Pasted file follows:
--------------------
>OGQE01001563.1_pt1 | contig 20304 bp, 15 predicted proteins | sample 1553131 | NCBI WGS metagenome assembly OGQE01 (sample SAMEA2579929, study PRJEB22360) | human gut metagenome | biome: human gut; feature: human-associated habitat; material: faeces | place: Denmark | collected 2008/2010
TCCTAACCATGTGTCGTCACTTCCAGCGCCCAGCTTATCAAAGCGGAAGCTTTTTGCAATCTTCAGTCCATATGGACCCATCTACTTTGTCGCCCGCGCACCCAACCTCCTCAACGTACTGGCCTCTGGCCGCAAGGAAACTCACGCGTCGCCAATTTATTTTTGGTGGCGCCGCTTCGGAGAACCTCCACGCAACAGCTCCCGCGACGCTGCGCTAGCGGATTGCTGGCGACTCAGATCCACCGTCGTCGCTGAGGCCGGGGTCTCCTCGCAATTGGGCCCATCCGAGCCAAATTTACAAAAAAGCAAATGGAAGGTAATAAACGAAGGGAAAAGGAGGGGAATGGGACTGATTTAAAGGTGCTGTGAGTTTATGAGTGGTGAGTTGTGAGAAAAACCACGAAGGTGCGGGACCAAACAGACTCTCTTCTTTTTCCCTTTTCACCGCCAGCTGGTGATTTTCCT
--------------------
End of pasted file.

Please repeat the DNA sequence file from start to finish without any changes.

>OGQE01001563.1_pt1 | contig 20304 bp, 15 predicted proteins | sample 1553131 | NCBI WGS metagenome assembly OGQE01 (sample SAMEA2579929, study PRJEB22360) | human gut metagenome | biome: human gut; feature: human-associated habitat; material: faeces | place: Denmark | collected 2008/2010
TCCTAACCATGTGTCGTCACTTCCAGCGCCCAGCTTATCAAAGCGGAAGCTTTTTGCAATCTTCAGTCCATATGGACCCATCTACTTTGTCGCCCGCGCACCCAACCTCCTCAACGTACTGGCCTCTGGCCGCAAGGAAACTCACGCGTCGCCAATTTATTTTTGGTGGCGCCGCTTCGGAGAACCTCCACGCAACAGCTCCCGCGACGCTGCGCTAGCGGATTGCTGGCGACTCAGATCCACCGTCGTCGCTGAGGCCGGGGTCTCCTCGCAATTGGGCCCATCCGAGCCAAATTTACAAAAAAGCAAATGGAAGGTAATAAACGAAGGGAAAAGGAGGGGAATGGGACTGATTTAAAGGTGCTGTGAGTTTATGAGTGGTGAGTTGTGAGAAAAACCACGAAGGTGCGGGACCAAACAGACTCTCTTCTTTTTCCCTTTTCACCGCCAGCTGGTGATTTTCCT